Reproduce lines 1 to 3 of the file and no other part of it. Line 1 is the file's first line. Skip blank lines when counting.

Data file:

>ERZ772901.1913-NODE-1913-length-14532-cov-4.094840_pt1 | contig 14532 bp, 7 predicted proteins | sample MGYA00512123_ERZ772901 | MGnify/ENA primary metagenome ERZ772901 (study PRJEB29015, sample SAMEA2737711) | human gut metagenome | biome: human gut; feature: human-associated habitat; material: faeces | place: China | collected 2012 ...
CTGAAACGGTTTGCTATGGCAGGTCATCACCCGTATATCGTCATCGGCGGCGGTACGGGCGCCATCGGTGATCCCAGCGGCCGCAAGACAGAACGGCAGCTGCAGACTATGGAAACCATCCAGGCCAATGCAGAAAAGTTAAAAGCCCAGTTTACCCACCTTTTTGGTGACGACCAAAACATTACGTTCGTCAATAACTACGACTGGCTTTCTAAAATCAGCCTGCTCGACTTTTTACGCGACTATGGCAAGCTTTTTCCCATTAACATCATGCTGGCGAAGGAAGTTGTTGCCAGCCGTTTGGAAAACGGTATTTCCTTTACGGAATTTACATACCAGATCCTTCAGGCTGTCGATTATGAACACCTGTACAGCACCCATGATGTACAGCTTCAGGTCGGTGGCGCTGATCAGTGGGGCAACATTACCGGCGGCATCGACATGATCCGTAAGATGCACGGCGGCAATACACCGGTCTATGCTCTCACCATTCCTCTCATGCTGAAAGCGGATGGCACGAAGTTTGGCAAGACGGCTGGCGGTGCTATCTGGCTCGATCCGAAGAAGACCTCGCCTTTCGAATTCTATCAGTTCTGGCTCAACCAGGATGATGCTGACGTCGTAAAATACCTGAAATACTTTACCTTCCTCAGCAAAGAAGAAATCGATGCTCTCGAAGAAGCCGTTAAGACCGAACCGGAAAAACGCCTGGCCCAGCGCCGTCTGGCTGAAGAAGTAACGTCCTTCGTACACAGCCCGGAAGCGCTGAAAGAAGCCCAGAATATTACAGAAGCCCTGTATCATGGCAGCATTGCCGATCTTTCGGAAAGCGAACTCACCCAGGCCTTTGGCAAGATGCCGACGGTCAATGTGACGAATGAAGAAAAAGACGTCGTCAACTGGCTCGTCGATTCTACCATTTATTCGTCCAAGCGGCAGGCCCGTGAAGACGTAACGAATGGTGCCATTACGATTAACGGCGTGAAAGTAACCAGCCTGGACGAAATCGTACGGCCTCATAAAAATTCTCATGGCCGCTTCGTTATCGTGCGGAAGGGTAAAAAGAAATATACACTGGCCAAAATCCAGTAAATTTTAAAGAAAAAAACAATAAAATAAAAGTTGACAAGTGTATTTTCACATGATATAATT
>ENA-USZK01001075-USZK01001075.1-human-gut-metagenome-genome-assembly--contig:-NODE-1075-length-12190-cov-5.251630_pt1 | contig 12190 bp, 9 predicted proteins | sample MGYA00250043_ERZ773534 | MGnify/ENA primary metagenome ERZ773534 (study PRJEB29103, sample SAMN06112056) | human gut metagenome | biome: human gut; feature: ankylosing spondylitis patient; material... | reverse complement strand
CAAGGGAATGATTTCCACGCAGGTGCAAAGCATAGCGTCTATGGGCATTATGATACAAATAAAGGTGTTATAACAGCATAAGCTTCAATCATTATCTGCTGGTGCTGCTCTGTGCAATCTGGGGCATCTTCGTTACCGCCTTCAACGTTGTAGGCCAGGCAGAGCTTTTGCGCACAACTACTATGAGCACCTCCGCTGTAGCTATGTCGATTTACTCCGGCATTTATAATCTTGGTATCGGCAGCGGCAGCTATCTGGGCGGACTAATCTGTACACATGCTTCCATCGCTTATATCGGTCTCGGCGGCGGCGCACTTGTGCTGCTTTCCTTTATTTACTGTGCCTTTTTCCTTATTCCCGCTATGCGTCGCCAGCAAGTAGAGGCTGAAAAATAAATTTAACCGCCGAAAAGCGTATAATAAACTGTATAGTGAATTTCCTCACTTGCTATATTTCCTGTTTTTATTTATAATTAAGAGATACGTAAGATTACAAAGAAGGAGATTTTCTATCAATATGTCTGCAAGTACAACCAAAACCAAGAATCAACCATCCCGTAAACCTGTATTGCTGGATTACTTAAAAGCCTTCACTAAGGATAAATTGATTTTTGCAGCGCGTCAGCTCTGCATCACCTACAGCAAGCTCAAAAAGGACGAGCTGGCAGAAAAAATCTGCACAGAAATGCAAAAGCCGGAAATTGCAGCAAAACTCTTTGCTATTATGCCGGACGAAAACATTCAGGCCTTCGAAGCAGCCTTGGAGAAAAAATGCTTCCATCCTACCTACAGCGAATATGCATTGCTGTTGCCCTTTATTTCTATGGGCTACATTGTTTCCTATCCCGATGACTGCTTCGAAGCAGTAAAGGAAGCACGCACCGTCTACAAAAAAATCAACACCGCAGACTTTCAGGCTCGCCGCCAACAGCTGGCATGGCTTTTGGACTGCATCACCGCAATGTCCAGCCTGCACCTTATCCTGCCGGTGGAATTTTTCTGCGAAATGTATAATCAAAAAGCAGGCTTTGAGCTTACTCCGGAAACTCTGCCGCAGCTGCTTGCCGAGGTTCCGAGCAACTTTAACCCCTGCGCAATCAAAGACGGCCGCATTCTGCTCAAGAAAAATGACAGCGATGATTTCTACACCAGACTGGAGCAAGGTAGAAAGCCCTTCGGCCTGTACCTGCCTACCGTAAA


>ERZ772901.1913-NODE-1913-length-14532-cov-4.094840_pt1 | contig 14532 bp, 7 predicted proteins | sample MGYA00512123_ERZ772901 | MGnify/ENA primary metagenome ERZ772901 (study PRJEB29015, sample SAMEA2737711) | human gut metagenome | biome: human gut; feature: human-associated habitat; material: faeces | place: China | collected 2012 ...
CTGAAACGGTTTGCTATGGCAGGTCATCACCCGTATATCGTCATCGGCGGCGGTACGGGCGCCATCGGTGATCCCAGCGGCCGCAAGACAGAACGGCAGCTGCAGACTATGGAAACCATCCAGGCCAATGCAGAAAAGTTAAAAGCCCAGTTTACCCACCTTTTTGGTGACGACCAAAACATTACGTTCGTCAATAACTACGACTGGCTTTCTAAAATCAGCCTGCTCGACTTTTTACGCGACTATGGCAAGCTTTTTCCCATTAACATCATGCTGGCGAAGGAAGTTGTTGCCAGCCGTTTGGAAAACGGTATTTCCTTTACGGAATTTACATACCAGATCCTTCAGGCTGTCGATTATGAACACCTGTACAGCACCCATGATGTACAGCTTCAGGTCGGTGGCGCTGATCAGTGGGGCAACATTACCGGCGGCATCGACATGATCCGTAAGATGCACGGCGGCAATACACCGGTCTATGCTCTCACCATTCCTCTCATGCTGAAAGCGGATGGCACGAAGTTTGGCAAGACGGCTGGCGGTGCTATCTGGCTCGATCCGAAGAAGACCTCGCCTTTCGAATTCTATCAGTTCTGGCTCAACCAGGATGATGCTGACGTCGTAAAATACCTGAAATACTTTACCTTCCTCAGCAAAGAAGAAATCGATGCTCTCGAAGAAGCCGTTAAGACCGAACCGGAAAAACGCCTGGCCCAGCGCCGTCTGGCTGAAGAAGTAACGTCCTTCGTACACAGCCCGGAAGCGCTGAAAGAAGCCCAGAATATTACAGAAGCCCTGTATCATGGCAGCATTGCCGATCTTTCGGAAAGCGAACTCACCCAGGCCTTTGGCAAGATGCCGACGGTCAATGTGACGAATGAAGAAAAAGACGTCGTCAACTGGCTCGTCGATTCTACCATTTATTCGTCCAAGCGGCAGGCCCGTGAAGACGTAACGAATGGTGCCATTACGATTAACGGCGTGAAAGTAACCAGCCTGGACGAAATCGTACGGCCTCATAAAAATTCTCATGGCCGCTTCGTTATCGTGCGGAAGGGTAAAAAGAAATATACACTGGCCAAAATCCAGTAAATTTTAAAGAAAAAAACAATAAAATAAAAGTTGACAAGTGTATTTTCACATGATATAATT
>ENA-USZK01001075-USZK01001075.1-human-gut-metagenome-genome-assembly--contig:-NODE-1075-length-12190-cov-5.251630_pt1 | contig 12190 bp, 9 predicted proteins | sample MGYA00250043_ERZ773534 | MGnify/ENA primary metagenome ERZ773534 (study PRJEB29103, sample SAMN06112056) | human gut metagenome | biome: human gut; feature: ankylosing spondylitis patient; material... | reverse complement strand